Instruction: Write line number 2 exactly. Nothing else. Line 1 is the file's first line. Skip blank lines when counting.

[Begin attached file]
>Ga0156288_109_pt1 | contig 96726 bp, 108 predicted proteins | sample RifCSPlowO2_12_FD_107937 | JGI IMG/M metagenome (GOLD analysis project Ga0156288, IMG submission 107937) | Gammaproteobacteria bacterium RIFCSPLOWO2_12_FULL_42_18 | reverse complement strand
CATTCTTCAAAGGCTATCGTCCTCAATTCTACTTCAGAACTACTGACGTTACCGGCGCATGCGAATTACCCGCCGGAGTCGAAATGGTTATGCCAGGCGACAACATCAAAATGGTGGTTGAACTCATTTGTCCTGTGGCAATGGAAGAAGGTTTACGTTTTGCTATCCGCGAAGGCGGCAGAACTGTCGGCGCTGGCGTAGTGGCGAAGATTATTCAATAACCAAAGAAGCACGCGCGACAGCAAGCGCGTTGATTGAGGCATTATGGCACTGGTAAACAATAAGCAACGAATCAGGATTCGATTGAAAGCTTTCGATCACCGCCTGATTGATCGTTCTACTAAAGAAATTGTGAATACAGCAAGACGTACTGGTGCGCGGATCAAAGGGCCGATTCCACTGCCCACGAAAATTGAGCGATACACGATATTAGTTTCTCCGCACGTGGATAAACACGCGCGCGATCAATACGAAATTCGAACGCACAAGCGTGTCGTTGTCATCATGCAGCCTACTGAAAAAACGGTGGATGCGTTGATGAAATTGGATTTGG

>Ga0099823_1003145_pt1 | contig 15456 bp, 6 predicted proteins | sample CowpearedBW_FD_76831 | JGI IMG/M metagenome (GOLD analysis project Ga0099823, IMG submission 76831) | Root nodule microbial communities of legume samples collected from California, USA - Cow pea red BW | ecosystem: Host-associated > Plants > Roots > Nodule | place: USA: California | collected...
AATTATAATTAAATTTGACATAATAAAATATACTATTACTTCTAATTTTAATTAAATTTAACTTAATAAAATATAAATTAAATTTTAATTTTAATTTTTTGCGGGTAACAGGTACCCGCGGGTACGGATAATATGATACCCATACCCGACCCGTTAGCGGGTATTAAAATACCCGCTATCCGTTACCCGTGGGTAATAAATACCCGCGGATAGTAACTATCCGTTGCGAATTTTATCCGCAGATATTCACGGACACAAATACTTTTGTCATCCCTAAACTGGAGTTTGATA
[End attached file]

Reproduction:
CATTCTTCAAAGGCTATCGTCCTCAATTCTACTTCAGAACTACTGACGTTACCGGCGCATGCGAATTACCCGCCGGAGTCGAAATGGTTATGCCAGGCGACAACATCAAAATGGTGGTTGAACTCATTTGTCCTGTGGCAATGGAAGAAGGTTTACGTTTTGCTATCCGCGAAGGCGGCAGAACTGTCGGCGCTGGCGTAGTGGCGAAGATTATTCAATAACCAAAGAAGCACGCGCGACAGCAAGCGCGTTGATTGAGGCATTATGGCACTGGTAAACAATAAGCAACGAATCAGGATTCGATTGAAAGCTTTCGATCACCGCCTGATTGATCGTTCTACTAAAGAAATTGTGAATACAGCAAGACGTACTGGTGCGCGGATCAAAGGGCCGATTCCACTGCCCACGAAAATTGAGCGATACACGATATTAGTTTCTCCGCACGTGGATAAACACGCGCGCGATCAATACGAAATTCGAACGCACAAGCGTGTCGTTGTCATCATGCAGCCTACTGAAAAAACGGTGGATGCGTTGATGAAATTGGATTTGG